Volunteers count record 4,350 single-use plastic bottles in a day

The record number of single-use plastic bottles
The record number of single-use plastic bottles

A group of Thames21 volunteers has reset the record for the number of single-use plastic bottles found in one day by London’s leading waterways charity. 

A new Badged Group – trained by us to carry out clean-ups – counted 4,350 bottles, among many other items in a three-hour litter pick at Concrete Barges, Rainham on Saturday, November 25.

The previous record for the number found on a single site on a single day in a Thames21 activity was 1,300 in Thamemead in July, within a single Thames21 project, although 1,600 were found at the site as part of the wider Big Bottle Count campaign in September.

The total even surpasses the 4,000 bottles found across 19 sites on the Thames in one day by hundreds of citizen science volunteers during the Big Bottle Count, which was co-ordinated by our Thames River Watch project in conjunction with the Zoological Society of London’s #OneLess  campaign

At the site in Rainham, 35 volunteers spent the morning clearing not only the massive haul of bottles but about another 100 bags of rubbish at the site, next to the RSPB Marshes Nature Reserve. 

The rubbish included broken up cups and cotton bud sticks, large items such as an office chair, “For Sale” signs and a child’s tricycle.

Ilona Kastner at the event at Rainham
Ilona Kastner at the event at Rainham

The clean up was led by one of our Badged Groups who have completed our NCFE accredited  Leading a Waterway Cleanup training course and can carry out their own events. They are given continuous help and support by Thames21 and on this occasion Emma Harrington, our volunteering manager, was on hand and provided the equipment they would need.

The joint leaders of the group were Ilona Kastner and Steve Catchpole, while the site was originally brought to Thames21’s attention by Clive Webster, a Thames River Warden who, this time last year, wrote a blog urging Thurrock Council to take the lead in keeping litter out of the Thames in that area.

Ilona, who moved from Scotland in August, took part in this year’s Big Bottle Count in September at the Concrete Barges and from there was inspired to take Thames21’s training, alongside Steve, who has also led events in Grays and was instrumental in jointly leading last Saturday’s event, she said.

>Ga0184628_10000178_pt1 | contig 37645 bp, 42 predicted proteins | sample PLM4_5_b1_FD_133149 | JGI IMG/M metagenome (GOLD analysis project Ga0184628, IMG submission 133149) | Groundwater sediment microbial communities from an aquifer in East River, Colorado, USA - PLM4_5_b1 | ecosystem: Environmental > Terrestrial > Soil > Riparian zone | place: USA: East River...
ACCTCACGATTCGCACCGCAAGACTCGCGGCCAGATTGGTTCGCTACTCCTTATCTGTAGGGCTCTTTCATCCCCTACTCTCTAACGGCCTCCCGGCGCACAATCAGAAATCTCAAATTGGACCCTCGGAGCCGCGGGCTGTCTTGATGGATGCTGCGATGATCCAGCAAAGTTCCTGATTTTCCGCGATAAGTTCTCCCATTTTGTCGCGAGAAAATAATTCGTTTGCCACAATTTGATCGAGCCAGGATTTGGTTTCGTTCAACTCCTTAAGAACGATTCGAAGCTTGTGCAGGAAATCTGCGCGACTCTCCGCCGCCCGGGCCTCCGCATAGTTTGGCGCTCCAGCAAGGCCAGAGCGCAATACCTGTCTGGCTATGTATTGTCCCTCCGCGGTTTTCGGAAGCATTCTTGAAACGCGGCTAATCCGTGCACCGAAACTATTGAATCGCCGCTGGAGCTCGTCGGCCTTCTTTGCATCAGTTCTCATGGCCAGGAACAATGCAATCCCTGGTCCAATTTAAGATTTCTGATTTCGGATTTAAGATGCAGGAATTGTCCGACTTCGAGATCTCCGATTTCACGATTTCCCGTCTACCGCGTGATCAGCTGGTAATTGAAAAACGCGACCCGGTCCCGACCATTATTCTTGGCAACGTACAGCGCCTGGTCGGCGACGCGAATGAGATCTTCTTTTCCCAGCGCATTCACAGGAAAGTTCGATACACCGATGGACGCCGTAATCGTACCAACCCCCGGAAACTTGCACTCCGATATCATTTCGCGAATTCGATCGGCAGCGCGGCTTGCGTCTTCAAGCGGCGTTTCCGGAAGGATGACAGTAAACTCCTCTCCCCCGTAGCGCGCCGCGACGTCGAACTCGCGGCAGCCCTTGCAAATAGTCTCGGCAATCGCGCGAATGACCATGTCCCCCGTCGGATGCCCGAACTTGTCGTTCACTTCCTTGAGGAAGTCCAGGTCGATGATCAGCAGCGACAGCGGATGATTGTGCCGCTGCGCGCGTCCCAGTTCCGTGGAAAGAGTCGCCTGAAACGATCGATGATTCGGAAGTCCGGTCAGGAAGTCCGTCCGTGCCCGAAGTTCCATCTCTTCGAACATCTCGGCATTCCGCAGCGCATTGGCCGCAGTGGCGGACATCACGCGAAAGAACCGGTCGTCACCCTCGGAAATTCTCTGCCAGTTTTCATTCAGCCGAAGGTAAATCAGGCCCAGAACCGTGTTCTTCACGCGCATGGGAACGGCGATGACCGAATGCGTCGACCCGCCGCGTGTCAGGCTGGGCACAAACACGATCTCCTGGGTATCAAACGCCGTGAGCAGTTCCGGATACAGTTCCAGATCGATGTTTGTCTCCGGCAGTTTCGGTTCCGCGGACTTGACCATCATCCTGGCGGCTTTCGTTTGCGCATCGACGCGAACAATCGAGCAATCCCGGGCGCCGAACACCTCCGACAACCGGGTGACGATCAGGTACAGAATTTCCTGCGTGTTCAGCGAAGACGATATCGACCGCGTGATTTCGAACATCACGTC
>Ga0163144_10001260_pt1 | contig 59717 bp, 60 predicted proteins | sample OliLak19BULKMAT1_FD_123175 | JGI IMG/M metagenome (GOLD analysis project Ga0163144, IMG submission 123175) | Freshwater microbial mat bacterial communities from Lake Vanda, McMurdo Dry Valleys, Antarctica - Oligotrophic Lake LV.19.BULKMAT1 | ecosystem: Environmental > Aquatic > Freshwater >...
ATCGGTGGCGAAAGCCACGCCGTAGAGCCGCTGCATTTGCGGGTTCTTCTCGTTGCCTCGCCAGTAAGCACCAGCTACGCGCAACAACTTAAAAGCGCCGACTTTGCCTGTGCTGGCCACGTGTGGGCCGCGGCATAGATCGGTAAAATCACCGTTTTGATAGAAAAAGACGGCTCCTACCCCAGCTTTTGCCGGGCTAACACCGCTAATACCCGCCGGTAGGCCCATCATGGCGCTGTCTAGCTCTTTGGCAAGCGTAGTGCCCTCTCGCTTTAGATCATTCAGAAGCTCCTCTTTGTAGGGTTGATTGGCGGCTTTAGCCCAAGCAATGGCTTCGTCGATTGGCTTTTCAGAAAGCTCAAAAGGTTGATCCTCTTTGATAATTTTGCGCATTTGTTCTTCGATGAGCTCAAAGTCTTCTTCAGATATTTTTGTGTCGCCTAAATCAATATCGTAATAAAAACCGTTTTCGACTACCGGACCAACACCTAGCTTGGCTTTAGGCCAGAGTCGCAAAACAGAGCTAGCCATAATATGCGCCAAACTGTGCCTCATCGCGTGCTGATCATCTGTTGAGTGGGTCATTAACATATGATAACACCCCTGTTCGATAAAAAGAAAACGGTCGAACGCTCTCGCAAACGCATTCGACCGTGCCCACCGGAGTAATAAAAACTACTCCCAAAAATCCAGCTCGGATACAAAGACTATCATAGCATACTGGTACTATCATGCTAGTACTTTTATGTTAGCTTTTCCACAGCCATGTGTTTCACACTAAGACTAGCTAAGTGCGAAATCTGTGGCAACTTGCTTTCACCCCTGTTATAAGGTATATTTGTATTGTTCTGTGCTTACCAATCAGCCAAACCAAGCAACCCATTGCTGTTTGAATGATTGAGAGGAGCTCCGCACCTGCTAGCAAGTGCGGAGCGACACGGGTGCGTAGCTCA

“I was shocked by the amount of litter that we gathered in September,” said Ilona. “I decided to sign up for training. I met Steve again at the training and told him what I had seen at the concrete barges and we decided to do an event at the site.”

This clean-up involved not only the Concrete Barges site but paths close by, resulting in the larger number of bottles found.

“For whatever reason it was really easy to find people to volunteer,” she added. “We intend to keep observing the site. There is a big tide due soon. We want to do another event on January 13 and then make it monthly and feed in the results to Thames21 who are doing amazing work.”

Ilona moved in August from Scotland so she could become involved more in affecting change. “In Scotland I was immersed in great landscape. When I came to London it was a bit of a culture shock,. I wanted to come to somewhere I  could help make change happen.” 

Commenting on collecting a record number of bottles, she added: “It’s amazing isn’t it? You could say it ‘what a big success’ but also it is so sad. Where are all these bottles coming from and how to they end up there? It seems to be a natural filter.”

  •  Are you interested in taking part in a future event at Rainham Marshes, or any of our clean-ups across London? Then visit our event listings page to find out where and when they will be taking place.
  • If you are inspired to train to lead your own clean-ups, read about our Leading a Waterway Cleanup course and register your interest in training by email.
The group afterwards with Steve Catchpole on the tricyle in the centre
The group afterwards with Steve Catchpole on the tricyle in the centre